This is the minimum amount that a Lender may offer you as a loan.
The maximum amount that a Lender may offer you as a loan.
The lowest amount that must be repaid by a certain date, which is often specified in your repayment schedule.
Your annual take home income after tax.
A personal loan is typically a loan obtained for predominantly personal, household or domestic use, such as buying a new car or going on a holiday. .
The principal amount is generally the original amount of money borrowed in a loan.
A PDS is a document that financial service providers provide when they offer or recommend a financial product to you. By law it must include the product’s key features, benefits, risks, commissions and a complaints handling procedure.
A repayment schedule details how and over what period of a time your loan must be repaid.
In a secured loan, the Borrower grants the Lender a security interest in an asset owned by the Borrower. If the Borrower defaults under the loan, the Lender may be able to exercise its security interest by selling the asset to help repay the loan.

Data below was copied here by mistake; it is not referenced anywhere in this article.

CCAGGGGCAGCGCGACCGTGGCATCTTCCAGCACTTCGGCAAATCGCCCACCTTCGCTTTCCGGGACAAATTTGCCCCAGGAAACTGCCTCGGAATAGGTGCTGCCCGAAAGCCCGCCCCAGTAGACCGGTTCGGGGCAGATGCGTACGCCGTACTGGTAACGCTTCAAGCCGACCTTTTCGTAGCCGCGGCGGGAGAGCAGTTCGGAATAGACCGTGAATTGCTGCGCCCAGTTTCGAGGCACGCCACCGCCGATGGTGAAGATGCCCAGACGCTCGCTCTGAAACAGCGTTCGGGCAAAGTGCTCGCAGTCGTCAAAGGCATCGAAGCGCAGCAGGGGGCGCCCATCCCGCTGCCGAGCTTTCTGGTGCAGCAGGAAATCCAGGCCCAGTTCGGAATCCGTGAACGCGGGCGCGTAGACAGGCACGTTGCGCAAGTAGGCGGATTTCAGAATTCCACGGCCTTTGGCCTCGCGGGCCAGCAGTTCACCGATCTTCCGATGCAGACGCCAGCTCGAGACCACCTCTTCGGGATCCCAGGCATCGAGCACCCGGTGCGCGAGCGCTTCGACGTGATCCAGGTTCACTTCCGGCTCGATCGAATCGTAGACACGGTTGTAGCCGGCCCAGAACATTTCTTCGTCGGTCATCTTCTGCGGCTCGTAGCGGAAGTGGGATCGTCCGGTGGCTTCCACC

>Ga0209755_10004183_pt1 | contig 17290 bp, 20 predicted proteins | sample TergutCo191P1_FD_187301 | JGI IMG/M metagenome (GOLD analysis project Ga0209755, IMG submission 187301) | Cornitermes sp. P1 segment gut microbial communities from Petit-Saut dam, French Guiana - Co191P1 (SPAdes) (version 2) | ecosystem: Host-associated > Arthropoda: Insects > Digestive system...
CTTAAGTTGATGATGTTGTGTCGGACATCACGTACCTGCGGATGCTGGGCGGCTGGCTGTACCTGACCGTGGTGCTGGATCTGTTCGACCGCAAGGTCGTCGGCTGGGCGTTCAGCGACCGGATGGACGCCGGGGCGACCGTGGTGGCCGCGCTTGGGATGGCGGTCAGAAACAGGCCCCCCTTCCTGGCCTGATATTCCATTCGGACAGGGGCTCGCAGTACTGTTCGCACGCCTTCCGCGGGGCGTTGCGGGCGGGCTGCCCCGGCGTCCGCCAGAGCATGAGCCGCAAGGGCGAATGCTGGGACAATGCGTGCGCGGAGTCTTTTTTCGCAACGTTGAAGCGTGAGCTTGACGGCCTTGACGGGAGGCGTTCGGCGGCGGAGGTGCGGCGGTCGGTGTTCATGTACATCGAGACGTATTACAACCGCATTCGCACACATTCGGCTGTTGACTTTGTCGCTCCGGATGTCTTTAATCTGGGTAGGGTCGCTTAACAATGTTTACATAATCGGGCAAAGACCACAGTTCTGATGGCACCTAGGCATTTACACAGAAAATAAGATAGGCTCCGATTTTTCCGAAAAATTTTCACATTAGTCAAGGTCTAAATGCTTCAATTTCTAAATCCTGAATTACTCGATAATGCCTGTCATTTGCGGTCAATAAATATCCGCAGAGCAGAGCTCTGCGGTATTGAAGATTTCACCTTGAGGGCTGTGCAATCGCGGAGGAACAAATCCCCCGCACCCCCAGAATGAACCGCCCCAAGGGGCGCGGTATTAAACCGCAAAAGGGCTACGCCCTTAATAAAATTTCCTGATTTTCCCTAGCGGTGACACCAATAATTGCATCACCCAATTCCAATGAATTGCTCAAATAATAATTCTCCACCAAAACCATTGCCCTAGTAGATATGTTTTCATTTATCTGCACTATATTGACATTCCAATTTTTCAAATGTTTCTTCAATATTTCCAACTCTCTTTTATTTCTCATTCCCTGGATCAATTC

The period of time over which you must repay the loan.
The original amount you borrow plus all interest and fees. This is usually specified in your credit contract.
Charges for transactions on your account. This includes things like, depositing funds, withdrawals and transfers.
A loan where there is no asset required to be used as security for your loan. Since personal loans are usually a smaller amount, they’re more likely to be unsecured.
This is an interest rate that can fluctuate during your loan repayment term.
You should read this bit: Sometimes we use links in our blogs that belong to a variety of websites and not Nimble, so clicking on, and using them, will take you away from Nimble’s website, meaning we’ve got no control or responsibility over the content. Nimble does not endorse and is not affiliated or associated in any way whatsoever to the businesses named in our blog posts. The information in our blog posts is general information only and does not take into account your objectives, financial situation or needs. The information contained in this blog is correct at the date of publication.